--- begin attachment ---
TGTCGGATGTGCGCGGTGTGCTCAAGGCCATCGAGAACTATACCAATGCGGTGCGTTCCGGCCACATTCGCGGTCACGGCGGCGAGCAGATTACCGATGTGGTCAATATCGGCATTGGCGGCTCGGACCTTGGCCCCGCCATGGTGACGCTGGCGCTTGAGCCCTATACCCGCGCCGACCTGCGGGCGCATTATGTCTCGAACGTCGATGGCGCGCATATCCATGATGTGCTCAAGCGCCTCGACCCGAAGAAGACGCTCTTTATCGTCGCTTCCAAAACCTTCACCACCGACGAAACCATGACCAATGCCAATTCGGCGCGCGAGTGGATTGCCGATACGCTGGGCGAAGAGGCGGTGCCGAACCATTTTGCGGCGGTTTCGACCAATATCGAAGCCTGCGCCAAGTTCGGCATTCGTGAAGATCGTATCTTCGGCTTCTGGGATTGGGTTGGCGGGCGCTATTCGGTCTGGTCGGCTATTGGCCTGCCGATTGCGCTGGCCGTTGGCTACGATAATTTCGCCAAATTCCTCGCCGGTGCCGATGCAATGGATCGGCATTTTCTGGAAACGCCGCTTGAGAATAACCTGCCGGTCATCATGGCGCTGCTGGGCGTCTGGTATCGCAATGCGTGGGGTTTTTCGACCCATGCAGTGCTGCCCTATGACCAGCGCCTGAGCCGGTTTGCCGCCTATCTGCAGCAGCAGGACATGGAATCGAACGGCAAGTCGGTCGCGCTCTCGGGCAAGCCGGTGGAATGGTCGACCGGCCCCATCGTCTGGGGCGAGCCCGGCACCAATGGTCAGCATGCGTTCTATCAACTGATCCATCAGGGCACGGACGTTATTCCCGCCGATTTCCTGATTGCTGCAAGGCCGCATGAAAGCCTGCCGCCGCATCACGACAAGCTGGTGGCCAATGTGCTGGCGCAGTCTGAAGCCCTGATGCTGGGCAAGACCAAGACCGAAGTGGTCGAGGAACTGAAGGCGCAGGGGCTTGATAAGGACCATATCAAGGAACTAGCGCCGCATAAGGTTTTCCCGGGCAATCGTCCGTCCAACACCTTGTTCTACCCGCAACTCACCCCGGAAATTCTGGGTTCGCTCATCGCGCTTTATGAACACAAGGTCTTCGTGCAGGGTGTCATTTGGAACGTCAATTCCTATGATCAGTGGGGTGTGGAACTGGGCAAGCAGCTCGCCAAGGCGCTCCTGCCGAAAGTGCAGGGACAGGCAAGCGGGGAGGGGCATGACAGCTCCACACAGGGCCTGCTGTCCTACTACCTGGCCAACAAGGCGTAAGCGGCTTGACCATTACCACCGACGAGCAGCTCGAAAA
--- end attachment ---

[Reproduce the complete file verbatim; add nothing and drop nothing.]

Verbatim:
TGTCGGATGTGCGCGGTGTGCTCAAGGCCATCGAGAACTATACCAATGCGGTGCGTTCCGGCCACATTCGCGGTCACGGCGGCGAGCAGATTACCGATGTGGTCAATATCGGCATTGGCGGCTCGGACCTTGGCCCCGCCATGGTGACGCTGGCGCTTGAGCCCTATACCCGCGCCGACCTGCGGGCGCATTATGTCTCGAACGTCGATGGCGCGCATATCCATGATGTGCTCAAGCGCCTCGACCCGAAGAAGACGCTCTTTATCGTCGCTTCCAAAACCTTCACCACCGACGAAACCATGACCAATGCCAATTCGGCGCGCGAGTGGATTGCCGATACGCTGGGCGAAGAGGCGGTGCCGAACCATTTTGCGGCGGTTTCGACCAATATCGAAGCCTGCGCCAAGTTCGGCATTCGTGAAGATCGTATCTTCGGCTTCTGGGATTGGGTTGGCGGGCGCTATTCGGTCTGGTCGGCTATTGGCCTGCCGATTGCGCTGGCCGTTGGCTACGATAATTTCGCCAAATTCCTCGCCGGTGCCGATGCAATGGATCGGCATTTTCTGGAAACGCCGCTTGAGAATAACCTGCCGGTCATCATGGCGCTGCTGGGCGTCTGGTATCGCAATGCGTGGGGTTTTTCGACCCATGCAGTGCTGCCCTATGACCAGCGCCTGAGCCGGTTTGCCGCCTATCTGCAGCAGCAGGACATGGAATCGAACGGCAAGTCGGTCGCGCTCTCGGGCAAGCCGGTGGAATGGTCGACCGGCCCCATCGTCTGGGGCGAGCCCGGCACCAATGGTCAGCATGCGTTCTATCAACTGATCCATCAGGGCACGGACGTTATTCCCGCCGATTTCCTGATTGCTGCAAGGCCGCATGAAAGCCTGCCGCCGCATCACGACAAGCTGGTGGCCAATGTGCTGGCGCAGTCTGAAGCCCTGATGCTGGGCAAGACCAAGACCGAAGTGGTCGAGGAACTGAAGGCGCAGGGGCTTGATAAGGACCATATCAAGGAACTAGCGCCGCATAAGGTTTTCCCGGGCAATCGTCCGTCCAACACCTTGTTCTACCCGCAACTCACCCCGGAAATTCTGGGTTCGCTCATCGCGCTTTATGAACACAAGGTCTTCGTGCAGGGTGTCATTTGGAACGTCAATTCCTATGATCAGTGGGGTGTGGAACTGGGCAAGCAGCTCGCCAAGGCGCTCCTGCCGAAAGTGCAGGGACAGGCAAGCGGGGAGGGGCATGACAGCTCCACACAGGGCCTGCTGTCCTACTACCTGGCCAACAAGGCGTAAGCGGCTTGACCATTACCACCGACGAGCAGCTCGAAAA